How Governments Invest In Local Car Markets
Different governments invest in the automobiles in their countries differently, and we have decided to investigate different incentives that you can take advantage of. The electric vehicle revolution is well and truly here, changing the perspectives of both consumers and governments. And, of course, who wouldn’t want to get a brand new car, especially if it can be paid for by the government and your online pokies casino winnings?!
Electric Cars in Norway
In recent years, Norway has truly become the European leader in the use of electric vehicles. The Norwegian government is offering huge incentives to the owners of electric vehicles, such as free use of bus lanes in peak hour traffic and waived sales taxes. The government has also waived high vehicle import duties and registration taxes. As a result, in 2018, over 30% of all cars in Norway are electric - the highest ratio of electric-to-petrol cars in Europe! Norway is a very rich country, however, benefitting from the North Sea oil exports, and the vehicle of choice for well-to-do Norwegians is Tesla SUV Model X, which retails for over $100,000. However, when taking into account taxes on petrol cars, it’s not that much more expensive than a standard SUV of a comparable size.
Incentives in Argentina
In Argentina, the government has also decided to boost the imports of electric vehicles, in order to welcome environmentally friendly technology, and catch up to the standards set by other countries. The Argentinian government is planning to significantly reduce taxes on electric vehicle imports into the country (0 km vehicles), to make them much cheaper to purchase. Currently, new vehicles are taxed at 35% rate, whereas after these incentives go through, the new tax will be 2% for electric and 5% for hybrids. This is bound to change the landscape of the local car market, by making electric cars more accessible and attractive to buy new.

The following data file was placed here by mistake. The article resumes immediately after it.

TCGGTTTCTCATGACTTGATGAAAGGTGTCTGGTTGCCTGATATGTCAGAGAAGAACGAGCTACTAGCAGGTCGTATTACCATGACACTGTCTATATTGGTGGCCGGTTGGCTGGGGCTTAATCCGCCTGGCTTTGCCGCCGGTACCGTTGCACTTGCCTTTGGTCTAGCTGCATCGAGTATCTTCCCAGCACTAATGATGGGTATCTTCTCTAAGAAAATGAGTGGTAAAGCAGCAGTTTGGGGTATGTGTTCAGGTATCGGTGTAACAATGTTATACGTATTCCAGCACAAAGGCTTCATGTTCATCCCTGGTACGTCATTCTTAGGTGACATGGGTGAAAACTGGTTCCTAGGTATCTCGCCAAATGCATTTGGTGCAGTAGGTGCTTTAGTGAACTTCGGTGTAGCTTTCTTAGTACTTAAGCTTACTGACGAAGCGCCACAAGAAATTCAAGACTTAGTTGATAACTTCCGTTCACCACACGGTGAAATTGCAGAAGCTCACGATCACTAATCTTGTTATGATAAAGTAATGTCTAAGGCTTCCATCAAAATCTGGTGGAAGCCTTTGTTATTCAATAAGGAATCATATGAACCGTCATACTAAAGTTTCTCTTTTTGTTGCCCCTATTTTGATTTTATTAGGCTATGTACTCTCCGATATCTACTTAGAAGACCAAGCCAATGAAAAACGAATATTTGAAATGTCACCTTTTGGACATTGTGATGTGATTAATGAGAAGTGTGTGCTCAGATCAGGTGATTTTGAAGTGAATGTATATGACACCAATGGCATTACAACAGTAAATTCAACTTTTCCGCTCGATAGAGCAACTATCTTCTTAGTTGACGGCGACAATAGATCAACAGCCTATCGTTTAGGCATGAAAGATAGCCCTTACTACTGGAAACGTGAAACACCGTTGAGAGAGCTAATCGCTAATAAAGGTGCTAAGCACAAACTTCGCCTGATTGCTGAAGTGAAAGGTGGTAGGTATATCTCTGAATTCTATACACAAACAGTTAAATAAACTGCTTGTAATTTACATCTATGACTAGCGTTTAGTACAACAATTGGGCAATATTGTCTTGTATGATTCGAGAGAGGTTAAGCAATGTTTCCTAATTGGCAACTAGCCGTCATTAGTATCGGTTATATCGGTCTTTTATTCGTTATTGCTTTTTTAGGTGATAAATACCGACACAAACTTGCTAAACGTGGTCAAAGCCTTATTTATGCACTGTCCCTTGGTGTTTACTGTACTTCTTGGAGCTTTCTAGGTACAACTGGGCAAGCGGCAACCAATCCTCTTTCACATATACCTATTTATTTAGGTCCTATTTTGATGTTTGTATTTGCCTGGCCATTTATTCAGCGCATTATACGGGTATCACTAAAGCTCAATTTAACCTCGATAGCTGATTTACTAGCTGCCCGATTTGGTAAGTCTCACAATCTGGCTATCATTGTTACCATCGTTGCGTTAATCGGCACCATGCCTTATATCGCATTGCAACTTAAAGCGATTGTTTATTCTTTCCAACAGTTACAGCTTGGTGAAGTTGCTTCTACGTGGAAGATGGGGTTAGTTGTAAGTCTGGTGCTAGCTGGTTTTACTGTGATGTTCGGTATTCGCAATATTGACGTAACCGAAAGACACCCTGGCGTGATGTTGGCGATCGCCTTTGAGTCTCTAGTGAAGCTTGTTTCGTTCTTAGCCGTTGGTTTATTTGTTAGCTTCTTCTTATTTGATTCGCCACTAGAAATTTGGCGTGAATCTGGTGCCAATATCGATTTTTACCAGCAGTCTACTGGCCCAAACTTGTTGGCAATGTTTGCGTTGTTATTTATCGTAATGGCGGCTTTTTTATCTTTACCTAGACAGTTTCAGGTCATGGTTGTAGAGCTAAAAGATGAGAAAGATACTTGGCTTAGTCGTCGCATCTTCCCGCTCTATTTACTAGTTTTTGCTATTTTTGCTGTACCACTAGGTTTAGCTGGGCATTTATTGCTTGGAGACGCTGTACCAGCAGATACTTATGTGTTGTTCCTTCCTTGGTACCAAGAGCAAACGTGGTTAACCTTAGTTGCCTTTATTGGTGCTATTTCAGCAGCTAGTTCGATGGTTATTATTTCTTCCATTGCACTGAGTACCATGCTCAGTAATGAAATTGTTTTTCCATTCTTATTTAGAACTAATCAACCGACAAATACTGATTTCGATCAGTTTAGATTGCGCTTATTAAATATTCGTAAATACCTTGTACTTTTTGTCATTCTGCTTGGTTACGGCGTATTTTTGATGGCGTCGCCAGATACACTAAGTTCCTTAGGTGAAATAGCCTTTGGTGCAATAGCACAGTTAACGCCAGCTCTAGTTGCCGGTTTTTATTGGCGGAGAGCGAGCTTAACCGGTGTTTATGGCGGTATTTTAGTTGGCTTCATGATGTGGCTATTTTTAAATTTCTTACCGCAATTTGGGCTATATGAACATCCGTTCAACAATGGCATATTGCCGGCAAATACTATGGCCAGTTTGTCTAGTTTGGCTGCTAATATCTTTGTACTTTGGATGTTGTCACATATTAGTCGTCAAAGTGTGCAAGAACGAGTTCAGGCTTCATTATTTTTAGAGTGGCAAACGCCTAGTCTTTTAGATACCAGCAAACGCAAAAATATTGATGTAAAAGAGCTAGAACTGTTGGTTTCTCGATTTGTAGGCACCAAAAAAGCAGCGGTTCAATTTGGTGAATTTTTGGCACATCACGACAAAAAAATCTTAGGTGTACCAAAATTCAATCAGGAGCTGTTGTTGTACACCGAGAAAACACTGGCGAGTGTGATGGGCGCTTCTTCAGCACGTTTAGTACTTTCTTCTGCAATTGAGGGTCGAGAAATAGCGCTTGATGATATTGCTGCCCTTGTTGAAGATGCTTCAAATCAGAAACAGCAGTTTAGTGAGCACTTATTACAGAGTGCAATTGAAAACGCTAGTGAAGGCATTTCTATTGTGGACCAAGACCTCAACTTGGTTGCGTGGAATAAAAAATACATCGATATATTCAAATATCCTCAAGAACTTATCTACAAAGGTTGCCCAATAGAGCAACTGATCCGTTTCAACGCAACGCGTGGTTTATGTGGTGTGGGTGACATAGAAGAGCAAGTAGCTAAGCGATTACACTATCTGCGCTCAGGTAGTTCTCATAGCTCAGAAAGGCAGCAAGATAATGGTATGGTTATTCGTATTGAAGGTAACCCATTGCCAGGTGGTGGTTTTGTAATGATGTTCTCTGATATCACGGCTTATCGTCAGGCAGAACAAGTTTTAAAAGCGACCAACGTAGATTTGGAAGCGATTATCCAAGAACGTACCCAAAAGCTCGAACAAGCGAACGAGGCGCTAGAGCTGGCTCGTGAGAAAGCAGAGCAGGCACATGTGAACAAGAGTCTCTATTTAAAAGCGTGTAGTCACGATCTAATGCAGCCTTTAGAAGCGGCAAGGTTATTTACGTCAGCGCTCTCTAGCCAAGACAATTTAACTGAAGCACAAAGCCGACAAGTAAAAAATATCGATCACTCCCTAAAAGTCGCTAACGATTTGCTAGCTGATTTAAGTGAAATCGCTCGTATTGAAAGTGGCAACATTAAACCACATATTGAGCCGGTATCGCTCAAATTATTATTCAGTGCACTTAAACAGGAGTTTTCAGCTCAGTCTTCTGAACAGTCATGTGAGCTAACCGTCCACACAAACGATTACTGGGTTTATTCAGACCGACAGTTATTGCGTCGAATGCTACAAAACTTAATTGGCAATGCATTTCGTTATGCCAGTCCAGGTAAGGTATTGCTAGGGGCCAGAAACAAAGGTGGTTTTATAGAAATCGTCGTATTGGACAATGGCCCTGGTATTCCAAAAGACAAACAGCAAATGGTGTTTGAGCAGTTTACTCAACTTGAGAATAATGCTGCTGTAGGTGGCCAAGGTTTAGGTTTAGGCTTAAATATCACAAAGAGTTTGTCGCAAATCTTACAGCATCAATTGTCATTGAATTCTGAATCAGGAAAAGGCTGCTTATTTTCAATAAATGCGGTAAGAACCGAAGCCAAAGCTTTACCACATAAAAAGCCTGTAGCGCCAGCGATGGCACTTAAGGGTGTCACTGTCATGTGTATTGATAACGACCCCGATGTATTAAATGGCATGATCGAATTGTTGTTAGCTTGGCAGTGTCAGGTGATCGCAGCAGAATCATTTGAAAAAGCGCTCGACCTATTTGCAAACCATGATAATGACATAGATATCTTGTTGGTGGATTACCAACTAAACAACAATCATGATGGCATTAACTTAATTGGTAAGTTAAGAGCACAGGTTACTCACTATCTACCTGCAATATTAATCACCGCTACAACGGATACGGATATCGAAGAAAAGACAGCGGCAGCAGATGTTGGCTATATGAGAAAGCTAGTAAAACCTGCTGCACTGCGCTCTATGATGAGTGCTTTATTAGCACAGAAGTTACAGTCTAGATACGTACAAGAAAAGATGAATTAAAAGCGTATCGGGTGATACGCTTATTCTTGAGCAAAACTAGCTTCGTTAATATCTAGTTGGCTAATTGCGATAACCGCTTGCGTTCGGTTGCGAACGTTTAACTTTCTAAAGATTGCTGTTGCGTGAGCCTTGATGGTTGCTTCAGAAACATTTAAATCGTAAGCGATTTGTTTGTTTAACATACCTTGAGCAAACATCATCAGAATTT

Car co-share in Finland
Owning a car outright in Finland is very expensive. It’s not just the cost of the car itself, but the very high taxes, depreciation and high maintenance costs. And this is before the environmental cost of the petrol or diesel vehicle is taken into account! So it’s a little wonder that a lot of Finnish people are opting out for a leasing / co-sharing arrangement for their vehicle. There are many leasing and co-sharing companies, which allow people to rent or lease a car for a few hours, a week or a month. The running and maintenance costs, compared to owning a new vehicle, are much lower – and since a lot of these rental companies are shifting to electric cars, it’s good news for the environment, and the health of future generations, too.
Electric cars in New Zealand
New Zealand is also become one of the world’s leaders in the number of electric cars on the road. The NZ government is committed to doubling the number of electric vehicles in New Zealand every year, aiming to reach over 60,000 cars by 2021. There are incentives for owning electric cars, such as being able to use bus lanes and high-occupancy vehicle lanes on the State Highway network and local roads, and huge incentives for the government and private sector to switch their fleets to the electric vehicles. There are also many electric car co-share and rental companies, for example in Queenstown, where the little electric cars are seen everywhere – and are also very popular with the tourists! And, of course, there are many convenient recharging points and stations all over the country.
Overall, there are great advantages to owning an electric car – cheaper running costs, cheaper maintenance, benefits for the environment (much lower CO2 emissions) and safety improvements. More and more governments are starting to jump on-board with the electric revolution, making it more accessible and attractive for the consumers to invest their hard-earned money in electric vehicles.